Advances in smartphone and driverless car technologies have turned European tech outfits into attractive investments as the region sees a long-awaited pickup in earnings growth, said JP Morgan Asset Management's Ben Stapley.

The Citywire A-rated portfolio manager runs the JP Morgan Europe Strategic Growth along with + rated Michael Barakos and has returned 13.85% in the past three years, while its Citywire-assigned benchmark, the FTSE World Europe TR EUR, has fallen 1.50%.  

'As a region, we’ve had six years of zero, negative earnings growth,' Stapley said. 'But 2017 is going to be the year that we return to growth,' Stapley said.

In that environment, Stapley and Barakos have found pockets of opportunity in European tech companies that make semiconductors and sensors.

'This all relates to increasing demand for two things: more memory in a smaller space and also the demand for sensors,' he said. 'We think about the demand for building or increasing automated driving and driverless technologies and facial recognition for smartphones.

'There's a number of European companies that design the sensor that go into these applications.'

Industrials, which make up almost a quarter of Stapley's $900 million portfolio, have also delivered positive surprises. Koenig Bauer, for example, has shifted its focus from printing equipment for newspapers and magazines toward packaging printing.

‘If you just think about the number of Amazon boxes you’ll see being delivered -- now it’s a high growth area and selling printing machinery to service demand for packaging,' he said. 'That’s driven a big upgrade cycle.'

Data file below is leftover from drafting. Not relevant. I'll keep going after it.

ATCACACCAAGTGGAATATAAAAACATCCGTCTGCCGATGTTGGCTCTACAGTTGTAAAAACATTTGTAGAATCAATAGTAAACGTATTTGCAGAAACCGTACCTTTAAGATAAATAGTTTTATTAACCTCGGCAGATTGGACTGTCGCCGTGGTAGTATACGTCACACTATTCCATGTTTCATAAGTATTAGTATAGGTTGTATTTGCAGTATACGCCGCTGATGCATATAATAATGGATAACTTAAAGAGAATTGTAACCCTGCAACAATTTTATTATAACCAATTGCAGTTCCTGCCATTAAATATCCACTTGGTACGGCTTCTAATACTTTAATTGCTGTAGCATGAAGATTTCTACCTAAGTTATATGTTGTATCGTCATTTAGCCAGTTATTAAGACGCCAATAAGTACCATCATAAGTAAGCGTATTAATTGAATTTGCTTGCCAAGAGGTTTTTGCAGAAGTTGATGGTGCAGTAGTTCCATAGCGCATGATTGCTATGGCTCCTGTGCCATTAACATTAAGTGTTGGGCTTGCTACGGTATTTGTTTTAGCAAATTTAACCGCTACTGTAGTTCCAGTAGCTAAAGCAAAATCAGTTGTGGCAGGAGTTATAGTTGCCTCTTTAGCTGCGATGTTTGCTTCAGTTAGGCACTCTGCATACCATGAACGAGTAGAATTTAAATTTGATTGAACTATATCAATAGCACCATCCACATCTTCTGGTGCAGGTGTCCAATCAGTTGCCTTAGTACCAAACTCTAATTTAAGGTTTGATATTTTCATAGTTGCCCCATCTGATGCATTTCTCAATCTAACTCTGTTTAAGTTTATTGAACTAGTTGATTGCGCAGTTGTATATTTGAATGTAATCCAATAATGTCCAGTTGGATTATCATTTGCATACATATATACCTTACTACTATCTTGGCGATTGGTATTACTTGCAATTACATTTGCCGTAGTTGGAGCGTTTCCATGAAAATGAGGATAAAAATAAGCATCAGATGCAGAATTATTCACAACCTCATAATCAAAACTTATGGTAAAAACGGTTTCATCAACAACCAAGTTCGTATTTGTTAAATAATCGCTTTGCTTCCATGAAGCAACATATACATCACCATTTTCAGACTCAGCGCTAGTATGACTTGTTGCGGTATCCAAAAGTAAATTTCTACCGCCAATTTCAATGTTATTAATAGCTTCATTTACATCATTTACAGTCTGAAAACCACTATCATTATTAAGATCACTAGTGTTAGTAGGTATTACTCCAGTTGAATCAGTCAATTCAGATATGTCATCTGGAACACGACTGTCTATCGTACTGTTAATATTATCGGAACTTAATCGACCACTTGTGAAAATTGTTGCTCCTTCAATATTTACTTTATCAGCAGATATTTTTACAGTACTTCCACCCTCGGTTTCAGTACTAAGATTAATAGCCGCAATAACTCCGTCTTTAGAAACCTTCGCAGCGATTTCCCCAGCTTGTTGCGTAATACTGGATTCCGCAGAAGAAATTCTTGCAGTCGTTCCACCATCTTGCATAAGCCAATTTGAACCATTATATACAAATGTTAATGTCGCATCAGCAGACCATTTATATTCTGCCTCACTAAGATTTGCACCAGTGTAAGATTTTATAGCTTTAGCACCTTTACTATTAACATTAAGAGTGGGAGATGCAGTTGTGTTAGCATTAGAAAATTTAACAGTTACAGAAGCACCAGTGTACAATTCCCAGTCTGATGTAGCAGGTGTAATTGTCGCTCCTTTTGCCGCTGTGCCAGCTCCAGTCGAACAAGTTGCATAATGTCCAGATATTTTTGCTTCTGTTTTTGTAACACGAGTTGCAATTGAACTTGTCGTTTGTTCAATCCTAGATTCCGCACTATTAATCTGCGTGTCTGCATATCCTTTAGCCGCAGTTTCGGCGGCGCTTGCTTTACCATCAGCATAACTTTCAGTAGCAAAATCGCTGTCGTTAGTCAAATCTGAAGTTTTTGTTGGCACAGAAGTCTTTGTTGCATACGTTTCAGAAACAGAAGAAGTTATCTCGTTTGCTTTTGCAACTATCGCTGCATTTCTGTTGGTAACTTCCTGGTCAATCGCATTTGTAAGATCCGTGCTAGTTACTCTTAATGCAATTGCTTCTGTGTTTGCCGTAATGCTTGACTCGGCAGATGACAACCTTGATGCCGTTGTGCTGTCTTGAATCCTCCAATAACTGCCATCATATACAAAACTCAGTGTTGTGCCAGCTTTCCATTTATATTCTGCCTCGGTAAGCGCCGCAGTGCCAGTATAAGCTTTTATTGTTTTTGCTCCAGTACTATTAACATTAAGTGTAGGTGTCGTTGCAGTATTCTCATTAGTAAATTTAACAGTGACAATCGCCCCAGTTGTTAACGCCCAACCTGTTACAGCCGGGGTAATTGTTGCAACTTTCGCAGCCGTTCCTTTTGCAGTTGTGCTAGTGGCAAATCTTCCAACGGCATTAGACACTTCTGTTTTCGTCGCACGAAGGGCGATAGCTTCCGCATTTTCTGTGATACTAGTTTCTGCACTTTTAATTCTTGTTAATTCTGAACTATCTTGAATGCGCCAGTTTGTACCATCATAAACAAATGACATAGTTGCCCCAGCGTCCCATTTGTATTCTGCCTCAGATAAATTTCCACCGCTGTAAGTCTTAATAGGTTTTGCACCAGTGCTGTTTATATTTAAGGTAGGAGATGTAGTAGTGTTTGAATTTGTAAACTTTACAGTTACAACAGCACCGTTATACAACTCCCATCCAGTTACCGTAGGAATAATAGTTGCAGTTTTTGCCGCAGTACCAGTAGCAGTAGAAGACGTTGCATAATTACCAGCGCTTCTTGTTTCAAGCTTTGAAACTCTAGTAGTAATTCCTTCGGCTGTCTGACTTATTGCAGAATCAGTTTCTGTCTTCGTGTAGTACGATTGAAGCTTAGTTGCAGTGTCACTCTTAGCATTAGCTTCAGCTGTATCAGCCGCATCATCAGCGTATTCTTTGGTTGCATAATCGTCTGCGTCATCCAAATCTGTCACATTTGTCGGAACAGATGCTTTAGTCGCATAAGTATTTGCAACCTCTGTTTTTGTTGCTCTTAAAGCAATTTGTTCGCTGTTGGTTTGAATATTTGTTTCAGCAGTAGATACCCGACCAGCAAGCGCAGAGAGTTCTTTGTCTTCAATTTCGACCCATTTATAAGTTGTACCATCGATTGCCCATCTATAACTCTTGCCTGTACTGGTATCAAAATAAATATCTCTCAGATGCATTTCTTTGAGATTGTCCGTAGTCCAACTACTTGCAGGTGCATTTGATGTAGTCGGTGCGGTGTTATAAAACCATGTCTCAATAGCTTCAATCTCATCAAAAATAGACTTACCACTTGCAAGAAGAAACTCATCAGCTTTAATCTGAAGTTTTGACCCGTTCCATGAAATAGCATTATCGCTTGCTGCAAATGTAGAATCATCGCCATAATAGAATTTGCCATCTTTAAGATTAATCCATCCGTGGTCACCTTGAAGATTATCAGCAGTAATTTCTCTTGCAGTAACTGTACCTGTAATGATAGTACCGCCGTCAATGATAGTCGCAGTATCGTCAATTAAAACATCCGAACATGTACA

When it comes to financials, Stapley has spotted opportunities in Scandinavian banks, as well as on financial institutions such as ING.

‘They have quality assets and a well-capitalized balance sheet. What we’ve seen is that it is those banks surprising very positively on costs, [which are] coming in much better but also with provisions against bad debt. They've been coming in much lower than analysts expected.'

Europe’s recovery story hasn’t lifted all boats. In recent months, Stapley has wound down holdings in pharmaceuticals, tobacco, telcos, and food and beverage delivering negative surprises. 

Years of compounding growth in these sectors had led investors to price in high expectations into their stocks, he said. But companies in those spaces have disappointed as some of the markets they operate in have become more competitive.

Good feelings

In Stapley's view, political risk in Europe has 'declined very sharply' following the outcome of recent elections, including the victory of centrist Emmanuel Macron in France over far-right candidate Marine Le Pen.

Investors have also worried about politics in the US, but Stapley sees the country as a source of opportunity. The euro looks cheap relative to the dollar, opening the opportunity for cheap financing that might pique American companies' interest in acquiring European corporations, he said.

'M&A is very accretive to earnings per share, which makes a deal very attractive,' he said.

Overall, Stapley remains positive on Europe and believes earnings growth could continue, as long as certain conditions are met.

'We need to see evidence of reflation and rates moving higher at some point in the future in order to support the earnings of the financial sector,' he said.